Did You Know?
The African penguin is one of 4 species of the genus Spheniscus. The other 3 species are the Humboldt, Magellanic and the Galapagos penguins. All live in temperate regions with the African being native to South Africa and Namibia. African penguins were the first penguin species known to Europeans. They nest in burrows for protection from the hot sun and predators. Often referred to as jackass penguin due to the fact that their vocalizations sound like the braying of donkeys.

 

African Penguin
Spheniscus demersus

Standing Height:
25-27 InchesWeight:6-8 PoundsPlumage:

Black on the back with a white breast that is outlined by a single black stripe. The face is black surrounded by a white stripe. Feet primarily black.Eyes:

Brown

 



Names:

Common: Cape penguin, spectacled penguin, Black-footed penguin, Jackass penguin.
Indigenous: In-guza
Afrikaners: Brilpikkewyn, Kapse pikkewyne.
Scientific: Spheniscus demersus. Spheniscus which means “little wedge” and demersus meaning “plunged”.

Home:
South Africa and Namibia

Diet:
Small fish such as pilchards, anchovies, sardines and herring.

Habits:
The African penguin is considered to have the most elaborate courtship rituals of any other penguin species.

Reproduction:
Nest in burrows and lay 2 eggs, which are incubated for 38 days by both males and females. Chicks are covered in down and fed regurgitated food from the parents until they are 2 months old.

Conservation Challenges and Solutions:
Oil spill controls and oil spill rehabilitation centers such as SANCCOB. Protection of food stocks from over fishing. Control of expanding fur seal population to minimize penguin nest destruction at breeding sites. Control of introduced predators to breeding islands. Pollution control, including plastics. Increased public education.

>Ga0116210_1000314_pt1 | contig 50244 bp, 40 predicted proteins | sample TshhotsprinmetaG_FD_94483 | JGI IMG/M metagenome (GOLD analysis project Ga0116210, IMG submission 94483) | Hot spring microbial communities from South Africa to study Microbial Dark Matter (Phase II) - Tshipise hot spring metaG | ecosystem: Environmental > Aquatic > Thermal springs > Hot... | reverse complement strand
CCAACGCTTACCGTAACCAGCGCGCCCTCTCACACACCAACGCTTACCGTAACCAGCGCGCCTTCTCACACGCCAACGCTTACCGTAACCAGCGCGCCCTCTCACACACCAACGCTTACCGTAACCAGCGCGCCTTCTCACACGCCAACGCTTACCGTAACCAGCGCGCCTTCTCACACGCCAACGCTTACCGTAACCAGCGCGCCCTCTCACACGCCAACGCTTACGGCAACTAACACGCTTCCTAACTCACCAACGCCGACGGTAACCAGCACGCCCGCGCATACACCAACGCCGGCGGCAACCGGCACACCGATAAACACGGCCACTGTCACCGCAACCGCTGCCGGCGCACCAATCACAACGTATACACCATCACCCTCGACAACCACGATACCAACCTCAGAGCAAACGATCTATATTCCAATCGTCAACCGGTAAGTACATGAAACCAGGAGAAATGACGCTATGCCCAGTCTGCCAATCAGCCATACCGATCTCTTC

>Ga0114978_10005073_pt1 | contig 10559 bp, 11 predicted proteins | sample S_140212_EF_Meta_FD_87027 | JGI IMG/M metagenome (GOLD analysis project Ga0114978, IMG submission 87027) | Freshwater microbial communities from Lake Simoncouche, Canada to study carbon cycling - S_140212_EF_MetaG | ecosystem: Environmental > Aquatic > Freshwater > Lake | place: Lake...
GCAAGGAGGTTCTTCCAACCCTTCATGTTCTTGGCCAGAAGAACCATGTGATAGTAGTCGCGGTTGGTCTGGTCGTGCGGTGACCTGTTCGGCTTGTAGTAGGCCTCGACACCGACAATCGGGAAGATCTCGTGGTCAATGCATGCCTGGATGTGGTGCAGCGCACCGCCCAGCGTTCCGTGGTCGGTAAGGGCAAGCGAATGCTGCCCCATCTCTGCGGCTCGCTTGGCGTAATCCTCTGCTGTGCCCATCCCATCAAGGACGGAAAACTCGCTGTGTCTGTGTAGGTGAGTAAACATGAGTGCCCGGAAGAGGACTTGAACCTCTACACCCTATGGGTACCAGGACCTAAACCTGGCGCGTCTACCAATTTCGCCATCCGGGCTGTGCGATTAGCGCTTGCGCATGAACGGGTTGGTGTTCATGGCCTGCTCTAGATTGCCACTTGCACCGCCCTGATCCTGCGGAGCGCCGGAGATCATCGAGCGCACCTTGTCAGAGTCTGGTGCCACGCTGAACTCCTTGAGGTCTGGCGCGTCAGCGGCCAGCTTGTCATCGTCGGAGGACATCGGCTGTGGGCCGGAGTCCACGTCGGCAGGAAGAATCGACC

Population/IUCN- The World Conservation Union designation:
Endangered population estimated at 52,000 birds.

African Penguins-Spheniscus demersus, is classified as Endangered because it is undergoing a very rapid population decline. On Dyer Island, an island off the coast of South Africa, the African penguin population has decreased 90 percent in the past 30 years.

One of the reasons for this decline is probably a result of commercial fisheries and shifts in prey populations. This trend currently shows no sign of reversing, and immediate conservation action is required to prevent further declines.

Competition with fisheries
African Penguins primary diet consists of Sardines and Anchovies. Commercial purse seine fisheries off the coast of South Africa and Namibia catch large quantities of Sardines and Anchovies. These large quantities dramatically reduce the supply available for penguins. In the past four years, the stocks of sardine and anchovy on the West Coast have collapsed.

Eating sustainable seafood is a great way to help ensure food for wild penguins.

North American Zoos & Aquariums:
Captive Population in North America = 702